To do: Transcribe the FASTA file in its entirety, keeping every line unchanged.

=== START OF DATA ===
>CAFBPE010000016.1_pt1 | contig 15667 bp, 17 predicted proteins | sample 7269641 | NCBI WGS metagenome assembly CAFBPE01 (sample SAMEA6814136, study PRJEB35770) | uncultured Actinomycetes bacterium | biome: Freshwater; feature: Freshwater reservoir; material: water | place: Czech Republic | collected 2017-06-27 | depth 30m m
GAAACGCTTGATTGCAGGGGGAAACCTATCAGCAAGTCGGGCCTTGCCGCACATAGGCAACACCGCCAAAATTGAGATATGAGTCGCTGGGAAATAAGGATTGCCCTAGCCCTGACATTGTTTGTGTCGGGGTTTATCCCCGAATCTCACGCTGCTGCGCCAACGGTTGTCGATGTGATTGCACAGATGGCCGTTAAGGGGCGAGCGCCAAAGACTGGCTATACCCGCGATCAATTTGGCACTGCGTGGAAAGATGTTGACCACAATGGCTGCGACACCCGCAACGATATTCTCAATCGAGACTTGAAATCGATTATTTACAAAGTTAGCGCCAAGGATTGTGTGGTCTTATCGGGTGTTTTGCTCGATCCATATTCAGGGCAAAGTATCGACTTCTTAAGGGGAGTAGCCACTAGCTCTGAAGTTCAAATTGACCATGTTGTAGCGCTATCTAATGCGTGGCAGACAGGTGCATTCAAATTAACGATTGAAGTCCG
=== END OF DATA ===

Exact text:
>CAFBPE010000016.1_pt1 | contig 15667 bp, 17 predicted proteins | sample 7269641 | NCBI WGS metagenome assembly CAFBPE01 (sample SAMEA6814136, study PRJEB35770) | uncultured Actinomycetes bacterium | biome: Freshwater; feature: Freshwater reservoir; material: water | place: Czech Republic | collected 2017-06-27 | depth 30m m
GAAACGCTTGATTGCAGGGGGAAACCTATCAGCAAGTCGGGCCTTGCCGCACATAGGCAACACCGCCAAAATTGAGATATGAGTCGCTGGGAAATAAGGATTGCCCTAGCCCTGACATTGTTTGTGTCGGGGTTTATCCCCGAATCTCACGCTGCTGCGCCAACGGTTGTCGATGTGATTGCACAGATGGCCGTTAAGGGGCGAGCGCCAAAGACTGGCTATACCCGCGATCAATTTGGCACTGCGTGGAAAGATGTTGACCACAATGGCTGCGACACCCGCAACGATATTCTCAATCGAGACTTGAAATCGATTATTTACAAAGTTAGCGCCAAGGATTGTGTGGTCTTATCGGGTGTTTTGCTCGATCCATATTCAGGGCAAAGTATCGACTTCTTAAGGGGAGTAGCCACTAGCTCTGAAGTTCAAATTGACCATGTTGTAGCGCTATCTAATGCGTGGCAGACAGGTGCATTCAAATTAACGATTGAAGTCCG